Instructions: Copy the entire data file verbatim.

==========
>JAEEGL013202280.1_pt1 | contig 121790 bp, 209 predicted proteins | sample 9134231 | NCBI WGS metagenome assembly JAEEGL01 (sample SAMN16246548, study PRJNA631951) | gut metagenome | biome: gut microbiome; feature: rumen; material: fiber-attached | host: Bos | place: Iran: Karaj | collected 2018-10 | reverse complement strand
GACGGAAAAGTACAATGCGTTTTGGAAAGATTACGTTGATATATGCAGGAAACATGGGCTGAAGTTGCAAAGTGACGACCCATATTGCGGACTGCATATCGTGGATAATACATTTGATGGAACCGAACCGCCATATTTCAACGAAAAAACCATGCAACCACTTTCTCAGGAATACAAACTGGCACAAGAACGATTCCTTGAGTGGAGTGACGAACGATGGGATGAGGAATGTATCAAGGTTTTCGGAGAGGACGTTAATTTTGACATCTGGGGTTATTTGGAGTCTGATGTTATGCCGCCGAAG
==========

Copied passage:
>JAEEGL013202280.1_pt1 | contig 121790 bp, 209 predicted proteins | sample 9134231 | NCBI WGS metagenome assembly JAEEGL01 (sample SAMN16246548, study PRJNA631951) | gut metagenome | biome: gut microbiome; feature: rumen; material: fiber-attached | host: Bos | place: Iran: Karaj | collected 2018-10 | reverse complement strand
GACGGAAAAGTACAATGCGTTTTGGAAAGATTACGTTGATATATGCAGGAAACATGGGCTGAAGTTGCAAAGTGACGACCCATATTGCGGACTGCATATCGTGGATAATACATTTGATGGAACCGAACCGCCATATTTCAACGAAAAAACCATGCAACCACTTTCTCAGGAATACAAACTGGCACAAGAACGATTCCTTGAGTGGAGTGACGAACGATGGGATGAGGAATGTATCAAGGTTTTCGGAGAGGACGTTAATTTTGACATCTGGGGTTATTTGGAGTCTGATGTTATGCCGCCGAAG